Liver cancer, which typically develops on a background of chronic liver inflammation, is now the second leading cause of cancer mortality worldwide. For patients with liver cancer, surgical resection is a principal treatment modality that offers a chance of prolonged survival. However, tumor recurrence after resection, the mechanisms of which remain obscure, markedly limits the long-term survival of these patients. We have shown that partial hepatectomy in multidrug resistance 2 knockout (Mdr2–/–) mice, a model of chronic inflammation-associated liver cancer, significantly accelerates hepatocarcinogenesis. Here, we explore the postsurgical mechanisms that drive accelerated hepatocarcinogenesis in Mdr2–/– mice by perioperative pharmacological inhibition of interleukin-6 (IL6), which is a crucial liver regeneration priming cytokine. We demonstrate that inhibition of IL6 signaling dramatically impedes tumorigenesis following partial hepatectomy without compromising survival or liver mass recovery. IL6 blockade significantly inhibited hepatocyte cell cycle progression while promoting a hypertrophic regenerative response, without increasing apoptosis. Mdr2–/– mice contain hepatocytes with a notable persistent DNA damage response (γH2AX, 53BP1) due to chronic inflammation. We show that liver regeneration in this microenvironment leads to a striking increase in hepatocytes bearing micronuclei, a marker of genomic instability, which is suppressed by IL6 blockade. Conclusion: Our findings indicate that genomic instability derived during the IL6-mediated liver regenerative response within a milieu of chronic inflammation links partial hepatectomy to accelerated hepatocarcinogenesis; this suggests a new therapeutic approach through the usage of an anti-IL6 treatment to extend the tumor-free survival of patients undergoing surgical resection. (Hepatology 2017;65:1600-1611).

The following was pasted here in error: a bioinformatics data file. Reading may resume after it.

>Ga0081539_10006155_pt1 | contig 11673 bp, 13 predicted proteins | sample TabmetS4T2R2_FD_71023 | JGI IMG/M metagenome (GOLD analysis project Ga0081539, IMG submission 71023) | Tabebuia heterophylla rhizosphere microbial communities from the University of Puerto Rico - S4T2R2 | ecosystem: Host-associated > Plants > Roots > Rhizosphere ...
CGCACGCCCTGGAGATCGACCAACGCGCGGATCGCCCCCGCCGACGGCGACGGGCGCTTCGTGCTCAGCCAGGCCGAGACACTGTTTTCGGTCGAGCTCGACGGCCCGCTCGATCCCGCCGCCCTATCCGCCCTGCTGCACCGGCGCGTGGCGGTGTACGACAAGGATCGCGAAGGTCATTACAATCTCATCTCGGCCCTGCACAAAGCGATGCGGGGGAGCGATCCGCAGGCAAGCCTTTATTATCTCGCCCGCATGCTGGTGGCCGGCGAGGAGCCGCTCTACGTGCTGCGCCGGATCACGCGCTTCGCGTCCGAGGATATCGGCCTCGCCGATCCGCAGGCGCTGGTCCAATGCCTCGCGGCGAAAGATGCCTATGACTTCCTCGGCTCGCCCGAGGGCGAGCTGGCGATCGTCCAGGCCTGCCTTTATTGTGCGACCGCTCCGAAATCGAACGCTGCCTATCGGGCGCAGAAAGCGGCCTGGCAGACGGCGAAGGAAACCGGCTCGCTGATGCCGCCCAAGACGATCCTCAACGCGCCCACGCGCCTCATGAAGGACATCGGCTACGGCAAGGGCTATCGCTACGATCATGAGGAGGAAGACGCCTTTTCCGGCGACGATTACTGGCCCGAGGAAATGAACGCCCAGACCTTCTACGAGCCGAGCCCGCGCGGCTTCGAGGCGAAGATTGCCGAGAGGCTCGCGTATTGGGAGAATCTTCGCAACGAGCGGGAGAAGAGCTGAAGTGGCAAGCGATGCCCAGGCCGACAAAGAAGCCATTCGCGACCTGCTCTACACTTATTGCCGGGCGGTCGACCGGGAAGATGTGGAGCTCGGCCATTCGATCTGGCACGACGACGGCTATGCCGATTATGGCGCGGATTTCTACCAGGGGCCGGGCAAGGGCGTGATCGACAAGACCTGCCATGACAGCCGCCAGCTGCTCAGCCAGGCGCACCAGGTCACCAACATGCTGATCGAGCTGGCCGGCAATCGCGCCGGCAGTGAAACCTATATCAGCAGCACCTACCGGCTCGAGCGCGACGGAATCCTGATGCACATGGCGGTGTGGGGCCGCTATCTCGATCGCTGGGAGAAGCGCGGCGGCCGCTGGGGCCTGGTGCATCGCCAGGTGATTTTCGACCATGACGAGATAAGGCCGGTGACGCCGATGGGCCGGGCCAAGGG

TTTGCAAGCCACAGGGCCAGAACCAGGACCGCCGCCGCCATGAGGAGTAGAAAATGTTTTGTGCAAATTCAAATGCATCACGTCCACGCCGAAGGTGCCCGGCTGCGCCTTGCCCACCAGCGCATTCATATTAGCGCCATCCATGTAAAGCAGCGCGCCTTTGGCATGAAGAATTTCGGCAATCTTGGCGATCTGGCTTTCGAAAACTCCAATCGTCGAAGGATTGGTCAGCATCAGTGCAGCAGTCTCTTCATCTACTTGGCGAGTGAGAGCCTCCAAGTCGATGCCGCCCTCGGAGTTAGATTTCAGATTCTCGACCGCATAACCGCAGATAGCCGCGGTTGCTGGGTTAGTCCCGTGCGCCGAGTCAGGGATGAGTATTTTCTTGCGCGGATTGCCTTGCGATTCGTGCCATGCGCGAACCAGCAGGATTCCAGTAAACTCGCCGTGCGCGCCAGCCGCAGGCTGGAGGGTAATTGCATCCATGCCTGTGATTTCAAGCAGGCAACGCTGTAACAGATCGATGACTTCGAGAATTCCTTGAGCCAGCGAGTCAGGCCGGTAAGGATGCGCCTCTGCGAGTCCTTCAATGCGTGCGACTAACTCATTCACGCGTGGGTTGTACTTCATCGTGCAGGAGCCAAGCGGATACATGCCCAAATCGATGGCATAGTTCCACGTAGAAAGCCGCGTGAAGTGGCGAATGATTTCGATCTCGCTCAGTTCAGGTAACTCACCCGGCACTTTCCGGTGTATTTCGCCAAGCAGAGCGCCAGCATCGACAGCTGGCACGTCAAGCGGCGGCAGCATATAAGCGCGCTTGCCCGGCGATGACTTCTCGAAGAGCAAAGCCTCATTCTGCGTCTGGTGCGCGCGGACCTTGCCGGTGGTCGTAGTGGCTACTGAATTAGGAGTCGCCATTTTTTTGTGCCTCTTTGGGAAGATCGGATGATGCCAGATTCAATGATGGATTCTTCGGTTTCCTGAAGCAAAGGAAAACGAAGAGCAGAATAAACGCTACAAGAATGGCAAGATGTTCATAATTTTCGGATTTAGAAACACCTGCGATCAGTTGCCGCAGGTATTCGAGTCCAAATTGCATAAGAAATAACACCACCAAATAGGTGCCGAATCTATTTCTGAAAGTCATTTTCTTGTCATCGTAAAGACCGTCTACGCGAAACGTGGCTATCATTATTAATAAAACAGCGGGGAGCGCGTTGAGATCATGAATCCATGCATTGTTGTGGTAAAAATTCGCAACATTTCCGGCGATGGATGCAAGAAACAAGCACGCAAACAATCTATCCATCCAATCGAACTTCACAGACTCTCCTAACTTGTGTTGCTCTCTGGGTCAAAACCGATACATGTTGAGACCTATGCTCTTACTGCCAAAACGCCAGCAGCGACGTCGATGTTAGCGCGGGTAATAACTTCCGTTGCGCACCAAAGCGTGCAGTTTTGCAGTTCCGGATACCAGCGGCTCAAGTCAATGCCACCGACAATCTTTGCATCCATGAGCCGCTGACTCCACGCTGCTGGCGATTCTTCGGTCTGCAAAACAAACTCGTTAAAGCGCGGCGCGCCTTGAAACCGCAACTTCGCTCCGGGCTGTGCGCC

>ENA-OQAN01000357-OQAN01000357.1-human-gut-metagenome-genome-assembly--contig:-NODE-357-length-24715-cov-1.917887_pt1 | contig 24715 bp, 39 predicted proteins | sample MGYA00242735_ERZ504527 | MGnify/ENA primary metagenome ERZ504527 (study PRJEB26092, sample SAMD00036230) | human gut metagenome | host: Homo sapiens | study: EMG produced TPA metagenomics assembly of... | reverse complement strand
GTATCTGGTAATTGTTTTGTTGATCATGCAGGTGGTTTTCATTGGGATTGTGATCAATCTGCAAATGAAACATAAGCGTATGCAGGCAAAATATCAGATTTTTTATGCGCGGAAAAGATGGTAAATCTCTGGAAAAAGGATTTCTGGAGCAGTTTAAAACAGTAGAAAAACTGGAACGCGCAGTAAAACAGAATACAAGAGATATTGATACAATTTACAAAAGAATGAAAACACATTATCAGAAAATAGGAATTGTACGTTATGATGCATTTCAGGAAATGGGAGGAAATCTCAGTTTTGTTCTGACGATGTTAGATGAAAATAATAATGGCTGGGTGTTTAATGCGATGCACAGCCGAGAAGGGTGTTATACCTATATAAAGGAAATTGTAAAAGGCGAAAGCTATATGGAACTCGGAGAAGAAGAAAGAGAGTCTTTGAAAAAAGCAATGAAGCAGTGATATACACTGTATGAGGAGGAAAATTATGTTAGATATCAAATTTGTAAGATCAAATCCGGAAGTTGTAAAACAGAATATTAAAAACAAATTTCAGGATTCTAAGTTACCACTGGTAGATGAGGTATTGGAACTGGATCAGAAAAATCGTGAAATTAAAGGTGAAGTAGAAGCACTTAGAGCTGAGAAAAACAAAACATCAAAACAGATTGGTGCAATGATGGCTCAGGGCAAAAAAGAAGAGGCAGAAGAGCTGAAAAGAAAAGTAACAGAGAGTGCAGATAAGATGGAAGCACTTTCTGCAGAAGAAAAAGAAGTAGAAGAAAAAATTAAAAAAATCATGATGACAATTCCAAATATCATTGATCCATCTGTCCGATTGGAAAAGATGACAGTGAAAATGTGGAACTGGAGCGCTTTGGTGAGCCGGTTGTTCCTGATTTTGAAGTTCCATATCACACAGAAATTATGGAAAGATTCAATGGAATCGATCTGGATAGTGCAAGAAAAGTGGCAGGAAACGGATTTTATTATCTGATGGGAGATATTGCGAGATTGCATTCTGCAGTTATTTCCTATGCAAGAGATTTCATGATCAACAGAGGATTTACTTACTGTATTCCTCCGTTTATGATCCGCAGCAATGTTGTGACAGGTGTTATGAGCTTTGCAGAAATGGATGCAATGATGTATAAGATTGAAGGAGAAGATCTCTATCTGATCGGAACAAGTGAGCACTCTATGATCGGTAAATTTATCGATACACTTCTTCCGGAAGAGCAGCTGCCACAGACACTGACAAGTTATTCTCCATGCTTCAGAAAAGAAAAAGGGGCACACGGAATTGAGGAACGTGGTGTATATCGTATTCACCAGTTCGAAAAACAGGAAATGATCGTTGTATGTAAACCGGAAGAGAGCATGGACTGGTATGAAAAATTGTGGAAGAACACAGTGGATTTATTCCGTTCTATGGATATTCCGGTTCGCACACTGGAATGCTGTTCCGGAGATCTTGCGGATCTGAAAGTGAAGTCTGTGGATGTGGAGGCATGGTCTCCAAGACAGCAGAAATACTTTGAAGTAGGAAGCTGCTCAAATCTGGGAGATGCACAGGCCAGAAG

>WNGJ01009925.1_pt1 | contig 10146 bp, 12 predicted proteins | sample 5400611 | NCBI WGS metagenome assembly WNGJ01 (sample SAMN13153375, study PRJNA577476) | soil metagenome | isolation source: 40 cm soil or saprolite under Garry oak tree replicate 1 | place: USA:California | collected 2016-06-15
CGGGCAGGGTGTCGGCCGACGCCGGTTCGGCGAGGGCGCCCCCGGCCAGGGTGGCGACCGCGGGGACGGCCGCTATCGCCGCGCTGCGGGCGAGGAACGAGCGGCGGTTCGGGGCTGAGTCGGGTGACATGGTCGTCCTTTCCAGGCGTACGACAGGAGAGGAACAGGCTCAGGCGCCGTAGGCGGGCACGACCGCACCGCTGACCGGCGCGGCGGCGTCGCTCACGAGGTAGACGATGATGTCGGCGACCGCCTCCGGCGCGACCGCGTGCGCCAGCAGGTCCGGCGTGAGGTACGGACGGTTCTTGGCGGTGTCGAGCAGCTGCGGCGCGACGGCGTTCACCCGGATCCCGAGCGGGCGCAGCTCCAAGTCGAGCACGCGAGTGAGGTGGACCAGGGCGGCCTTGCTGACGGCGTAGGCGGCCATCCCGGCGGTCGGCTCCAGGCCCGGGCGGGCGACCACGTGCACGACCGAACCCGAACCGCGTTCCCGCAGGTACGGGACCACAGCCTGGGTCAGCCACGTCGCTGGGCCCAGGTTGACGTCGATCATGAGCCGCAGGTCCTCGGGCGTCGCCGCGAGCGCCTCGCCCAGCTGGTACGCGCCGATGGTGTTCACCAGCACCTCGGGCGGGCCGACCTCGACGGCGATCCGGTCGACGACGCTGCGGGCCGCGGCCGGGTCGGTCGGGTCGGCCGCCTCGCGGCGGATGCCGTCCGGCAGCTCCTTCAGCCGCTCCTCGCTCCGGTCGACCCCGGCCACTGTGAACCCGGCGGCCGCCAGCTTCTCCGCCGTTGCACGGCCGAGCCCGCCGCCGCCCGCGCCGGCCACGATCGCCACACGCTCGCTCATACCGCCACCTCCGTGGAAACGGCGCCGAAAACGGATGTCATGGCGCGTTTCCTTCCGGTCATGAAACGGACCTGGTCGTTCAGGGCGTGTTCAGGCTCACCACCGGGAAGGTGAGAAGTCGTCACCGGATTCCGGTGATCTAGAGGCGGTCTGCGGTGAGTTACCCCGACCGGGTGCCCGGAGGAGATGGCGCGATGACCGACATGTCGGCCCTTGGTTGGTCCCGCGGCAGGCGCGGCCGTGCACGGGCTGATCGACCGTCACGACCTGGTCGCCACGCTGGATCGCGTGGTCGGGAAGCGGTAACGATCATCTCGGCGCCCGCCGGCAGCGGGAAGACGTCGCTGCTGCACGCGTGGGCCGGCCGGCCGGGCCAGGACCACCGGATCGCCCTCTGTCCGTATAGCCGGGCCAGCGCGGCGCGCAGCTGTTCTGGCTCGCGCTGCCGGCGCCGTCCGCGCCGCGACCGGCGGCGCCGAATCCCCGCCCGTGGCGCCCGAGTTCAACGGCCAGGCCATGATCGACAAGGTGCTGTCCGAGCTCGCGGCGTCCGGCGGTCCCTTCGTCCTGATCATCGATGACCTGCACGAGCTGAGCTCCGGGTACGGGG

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© 2016 by the American Association for the Study of Liver Diseases.